Fiscal Policy

Fiscal policy functions by means of change in the level and structure of government spending, the magnitude and kinds of taxes that are levied and the extent and kind of government borrowing. Imperatively, the government can have a direct impact on economic activity by means of incessant and capital expenditure, and have an indirect impact through the influences taxes, spending, investment, transfers on private consumption, as well as net exports. As a tool for ensuring fluctuations in economic activity have stabilized, fiscal policy can mirror discretionary activities undertaken by government (Dolamore, 2018). Governments utilize fiscal stimulus packages to in order to support aggregate demand by increasing the level of public spending or by decreasing the taxes levied.

In accordance to Adam (2010), price volatility in oil which is a key commodity in the market usually has an impact on development. In particular, oil prices have been substantially volatile over the years specially in the past number of years. This circumstance has subjected the economies of oil producing nations in West Africa together with their budgets to severe economic shocks which at times instigate economic adjustments. In the contemporary, oil imports continue to have a significant impact on the balance of trade and the national budget. More specifically, the last number of years saw the lodging by the national budget of higher crude oil prices, circumstances which gave rise to suspension of rises in the prices of petroleum products and at the same time as petroleum subsidies which characterised the period reached 2.4% of GDP in 2008 (Adam, 2010).

Dissimilar fiscal rules may be necessitated….....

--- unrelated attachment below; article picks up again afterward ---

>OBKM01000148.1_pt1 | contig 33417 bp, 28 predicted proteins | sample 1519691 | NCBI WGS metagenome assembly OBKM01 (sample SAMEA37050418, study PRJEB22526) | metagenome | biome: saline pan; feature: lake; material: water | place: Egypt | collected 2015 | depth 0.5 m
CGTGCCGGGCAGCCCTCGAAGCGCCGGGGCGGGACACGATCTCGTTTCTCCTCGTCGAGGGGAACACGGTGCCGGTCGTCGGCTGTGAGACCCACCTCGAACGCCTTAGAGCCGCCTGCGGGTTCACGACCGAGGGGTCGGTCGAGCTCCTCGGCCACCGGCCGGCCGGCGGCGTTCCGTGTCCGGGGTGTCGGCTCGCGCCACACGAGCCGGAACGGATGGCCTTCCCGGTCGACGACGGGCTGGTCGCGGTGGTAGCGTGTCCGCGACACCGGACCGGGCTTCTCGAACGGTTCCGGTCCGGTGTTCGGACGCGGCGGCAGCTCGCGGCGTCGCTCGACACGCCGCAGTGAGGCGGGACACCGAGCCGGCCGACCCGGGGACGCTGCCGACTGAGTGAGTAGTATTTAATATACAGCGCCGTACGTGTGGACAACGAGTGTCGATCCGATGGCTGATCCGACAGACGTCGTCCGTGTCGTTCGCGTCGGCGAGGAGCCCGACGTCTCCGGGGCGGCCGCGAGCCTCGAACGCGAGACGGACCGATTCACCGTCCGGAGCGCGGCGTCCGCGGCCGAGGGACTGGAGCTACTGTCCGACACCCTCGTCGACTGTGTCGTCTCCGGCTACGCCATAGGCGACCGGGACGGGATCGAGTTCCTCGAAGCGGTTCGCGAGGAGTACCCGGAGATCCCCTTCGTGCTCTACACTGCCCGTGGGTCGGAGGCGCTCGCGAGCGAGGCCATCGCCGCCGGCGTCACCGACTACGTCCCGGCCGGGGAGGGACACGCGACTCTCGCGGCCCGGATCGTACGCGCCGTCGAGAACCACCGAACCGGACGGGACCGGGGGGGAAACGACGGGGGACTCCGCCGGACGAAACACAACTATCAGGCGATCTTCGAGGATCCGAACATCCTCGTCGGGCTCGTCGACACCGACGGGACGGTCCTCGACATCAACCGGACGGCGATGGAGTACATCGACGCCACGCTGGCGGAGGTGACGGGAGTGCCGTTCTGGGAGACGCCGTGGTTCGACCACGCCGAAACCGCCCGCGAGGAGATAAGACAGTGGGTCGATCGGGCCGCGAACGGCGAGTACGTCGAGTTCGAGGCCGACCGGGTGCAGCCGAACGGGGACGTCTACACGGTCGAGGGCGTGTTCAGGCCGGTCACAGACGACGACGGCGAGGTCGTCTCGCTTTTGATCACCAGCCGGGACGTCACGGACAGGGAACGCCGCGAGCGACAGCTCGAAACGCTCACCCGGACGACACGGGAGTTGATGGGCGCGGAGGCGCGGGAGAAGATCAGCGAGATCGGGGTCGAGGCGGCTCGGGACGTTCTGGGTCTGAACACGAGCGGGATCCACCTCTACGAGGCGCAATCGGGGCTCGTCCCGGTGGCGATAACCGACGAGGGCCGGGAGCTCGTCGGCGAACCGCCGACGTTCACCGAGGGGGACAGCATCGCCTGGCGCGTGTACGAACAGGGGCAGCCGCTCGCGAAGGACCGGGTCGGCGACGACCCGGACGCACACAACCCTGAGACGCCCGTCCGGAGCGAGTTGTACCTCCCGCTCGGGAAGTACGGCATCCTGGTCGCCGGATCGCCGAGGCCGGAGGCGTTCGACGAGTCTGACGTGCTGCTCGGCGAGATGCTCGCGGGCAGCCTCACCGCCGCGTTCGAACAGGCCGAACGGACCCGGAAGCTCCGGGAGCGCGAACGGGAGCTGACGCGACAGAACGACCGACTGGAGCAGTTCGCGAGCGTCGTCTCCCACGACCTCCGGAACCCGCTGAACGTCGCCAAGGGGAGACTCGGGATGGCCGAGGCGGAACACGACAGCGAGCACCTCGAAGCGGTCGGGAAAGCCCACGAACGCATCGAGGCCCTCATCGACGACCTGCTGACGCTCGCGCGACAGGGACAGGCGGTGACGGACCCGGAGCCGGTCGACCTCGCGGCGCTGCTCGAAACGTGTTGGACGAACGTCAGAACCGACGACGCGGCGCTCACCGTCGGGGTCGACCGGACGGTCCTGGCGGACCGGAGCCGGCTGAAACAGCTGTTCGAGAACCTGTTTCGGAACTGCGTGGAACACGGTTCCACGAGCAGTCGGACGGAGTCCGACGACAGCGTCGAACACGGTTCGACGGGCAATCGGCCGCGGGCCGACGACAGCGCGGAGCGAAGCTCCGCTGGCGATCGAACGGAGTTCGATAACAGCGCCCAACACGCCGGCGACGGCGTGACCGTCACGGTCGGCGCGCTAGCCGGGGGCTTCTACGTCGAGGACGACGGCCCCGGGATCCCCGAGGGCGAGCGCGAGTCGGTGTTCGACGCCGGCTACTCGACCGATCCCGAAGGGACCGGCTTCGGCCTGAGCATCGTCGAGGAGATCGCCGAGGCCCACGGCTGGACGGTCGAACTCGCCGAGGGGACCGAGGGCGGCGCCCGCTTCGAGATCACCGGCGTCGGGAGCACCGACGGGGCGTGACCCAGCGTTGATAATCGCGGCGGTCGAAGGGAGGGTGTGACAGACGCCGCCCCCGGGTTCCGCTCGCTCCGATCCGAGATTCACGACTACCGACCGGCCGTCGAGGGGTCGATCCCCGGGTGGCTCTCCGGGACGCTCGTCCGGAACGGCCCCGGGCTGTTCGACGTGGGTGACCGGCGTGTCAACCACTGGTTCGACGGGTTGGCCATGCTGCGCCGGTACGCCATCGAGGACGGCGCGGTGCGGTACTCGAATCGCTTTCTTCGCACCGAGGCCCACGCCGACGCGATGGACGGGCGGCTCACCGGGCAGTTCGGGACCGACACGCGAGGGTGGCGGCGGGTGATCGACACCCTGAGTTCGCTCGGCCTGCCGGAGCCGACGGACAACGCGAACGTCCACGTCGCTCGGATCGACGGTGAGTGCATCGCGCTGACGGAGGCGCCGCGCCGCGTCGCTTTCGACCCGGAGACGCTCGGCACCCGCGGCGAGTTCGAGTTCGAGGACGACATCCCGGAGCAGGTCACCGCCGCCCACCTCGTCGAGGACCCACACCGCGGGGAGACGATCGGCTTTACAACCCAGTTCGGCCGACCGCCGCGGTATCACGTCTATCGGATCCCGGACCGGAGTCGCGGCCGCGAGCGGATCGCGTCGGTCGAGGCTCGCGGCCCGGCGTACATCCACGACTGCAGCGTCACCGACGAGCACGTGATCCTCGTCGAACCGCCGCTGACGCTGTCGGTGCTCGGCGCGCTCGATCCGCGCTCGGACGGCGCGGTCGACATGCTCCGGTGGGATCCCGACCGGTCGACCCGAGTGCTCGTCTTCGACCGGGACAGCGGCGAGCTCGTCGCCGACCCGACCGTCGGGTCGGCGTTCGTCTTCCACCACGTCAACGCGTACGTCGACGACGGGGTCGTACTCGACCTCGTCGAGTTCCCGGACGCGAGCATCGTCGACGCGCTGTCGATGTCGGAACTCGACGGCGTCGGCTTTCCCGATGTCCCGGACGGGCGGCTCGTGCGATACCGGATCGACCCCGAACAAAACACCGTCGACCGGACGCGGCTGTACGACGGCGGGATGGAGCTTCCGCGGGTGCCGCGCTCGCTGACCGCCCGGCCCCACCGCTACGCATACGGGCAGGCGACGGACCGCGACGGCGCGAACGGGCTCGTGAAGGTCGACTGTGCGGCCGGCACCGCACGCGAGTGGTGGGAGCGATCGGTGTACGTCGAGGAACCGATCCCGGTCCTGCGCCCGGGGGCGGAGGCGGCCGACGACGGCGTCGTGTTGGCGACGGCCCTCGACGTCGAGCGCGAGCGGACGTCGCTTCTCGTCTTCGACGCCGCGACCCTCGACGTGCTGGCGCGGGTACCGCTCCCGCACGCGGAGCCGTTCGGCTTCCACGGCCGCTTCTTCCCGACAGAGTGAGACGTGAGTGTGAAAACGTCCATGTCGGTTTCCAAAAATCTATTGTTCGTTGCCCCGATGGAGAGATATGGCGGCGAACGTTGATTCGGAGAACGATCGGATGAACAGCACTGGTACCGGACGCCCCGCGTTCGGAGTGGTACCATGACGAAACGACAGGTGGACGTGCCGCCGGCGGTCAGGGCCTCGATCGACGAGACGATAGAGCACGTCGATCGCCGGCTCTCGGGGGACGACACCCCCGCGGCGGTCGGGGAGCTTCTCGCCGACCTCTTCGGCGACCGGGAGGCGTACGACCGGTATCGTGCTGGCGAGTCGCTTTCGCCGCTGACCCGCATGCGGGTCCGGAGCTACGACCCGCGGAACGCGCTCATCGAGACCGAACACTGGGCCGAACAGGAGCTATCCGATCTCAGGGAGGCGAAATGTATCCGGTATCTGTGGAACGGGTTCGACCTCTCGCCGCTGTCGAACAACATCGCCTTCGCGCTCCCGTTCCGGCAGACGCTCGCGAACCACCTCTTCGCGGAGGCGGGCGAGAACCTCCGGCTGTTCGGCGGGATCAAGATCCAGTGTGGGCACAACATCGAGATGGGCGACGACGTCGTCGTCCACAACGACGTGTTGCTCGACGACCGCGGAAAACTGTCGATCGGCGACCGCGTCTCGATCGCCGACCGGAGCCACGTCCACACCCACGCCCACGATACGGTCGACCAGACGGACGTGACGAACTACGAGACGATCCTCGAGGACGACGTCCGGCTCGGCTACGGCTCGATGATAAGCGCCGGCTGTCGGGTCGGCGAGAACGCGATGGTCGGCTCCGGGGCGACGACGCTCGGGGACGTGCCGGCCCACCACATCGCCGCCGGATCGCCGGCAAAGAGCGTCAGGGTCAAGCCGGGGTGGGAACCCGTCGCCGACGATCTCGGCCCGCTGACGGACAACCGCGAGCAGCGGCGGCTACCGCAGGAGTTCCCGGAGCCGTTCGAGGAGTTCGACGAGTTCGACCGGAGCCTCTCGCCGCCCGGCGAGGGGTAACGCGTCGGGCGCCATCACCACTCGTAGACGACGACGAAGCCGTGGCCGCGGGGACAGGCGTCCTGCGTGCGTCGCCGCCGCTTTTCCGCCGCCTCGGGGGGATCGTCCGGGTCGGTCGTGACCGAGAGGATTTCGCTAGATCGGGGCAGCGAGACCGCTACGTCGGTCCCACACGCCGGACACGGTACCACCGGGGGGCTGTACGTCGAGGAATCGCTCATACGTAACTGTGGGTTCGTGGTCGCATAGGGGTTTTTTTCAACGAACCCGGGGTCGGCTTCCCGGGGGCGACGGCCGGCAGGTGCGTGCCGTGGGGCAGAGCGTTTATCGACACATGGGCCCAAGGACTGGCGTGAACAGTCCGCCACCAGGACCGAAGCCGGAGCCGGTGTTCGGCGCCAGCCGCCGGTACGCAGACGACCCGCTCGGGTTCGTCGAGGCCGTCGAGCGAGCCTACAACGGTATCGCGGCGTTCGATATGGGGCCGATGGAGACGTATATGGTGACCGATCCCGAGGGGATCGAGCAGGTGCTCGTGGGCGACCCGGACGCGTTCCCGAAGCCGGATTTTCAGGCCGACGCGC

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Adam, M. A. (2010). Fiscal policy options for managing an oil economy. Friedrich-Ebert-Stiftung (Parliamentary Briefing Paper).
Baffes, J., Kose, M. A., Ohnsorge, F., & Stocker, M. (2015). The great plunge in oil prices: Causes, consequences, and policy responses. World Bank. Retrieved from: http://www.worldbank.org/en/research/brief/policy-research-note-01

Crosby, M. (2012). Macroeconomic Policy: Demystifying Monetary and Fiscal Policy. Economic Record, 88(281), 295-296.
Davis, M. J. M., Fedelino, M. A., & Ossowski, M. R. (2003). Fiscal policy formulation and implementation in oil-producing countries. International Monetary Fund.

Dolamore, R. (2018). The tools of macroeconomic policy—a short primer. Parliament of Australia. Retrieved from: https://www.aph.gov.au/About_Parliament/Parliamentary_Departments/Parliamentary_Library/pubs/BriefingBook44p/MacroeconomicPolicy

Essandoh-Yeddu, J., Yalamova, R. (2017). Current Drop in Oil Prices: Impact on Africa. International Association for Energy Economics.

Huidrom , R., Zhao, T. (2015). Macroeconomic implications of the recent oil price decline. The World Bank. Retrieved from: http://blogs.worldbank.org/prospects/macroeconomic-implications-recent-oil-price-decline

Mudida, R. (2003). Modern Economics. Nairobi: Focus Books.

Usman, Z. (2015). Africa's oil shock. Al-Jazeera. Retrieved from: http://www.aljazeera.com/indepth/opinion/2015/01/africa-oil-shock-economy-20151653236689289.html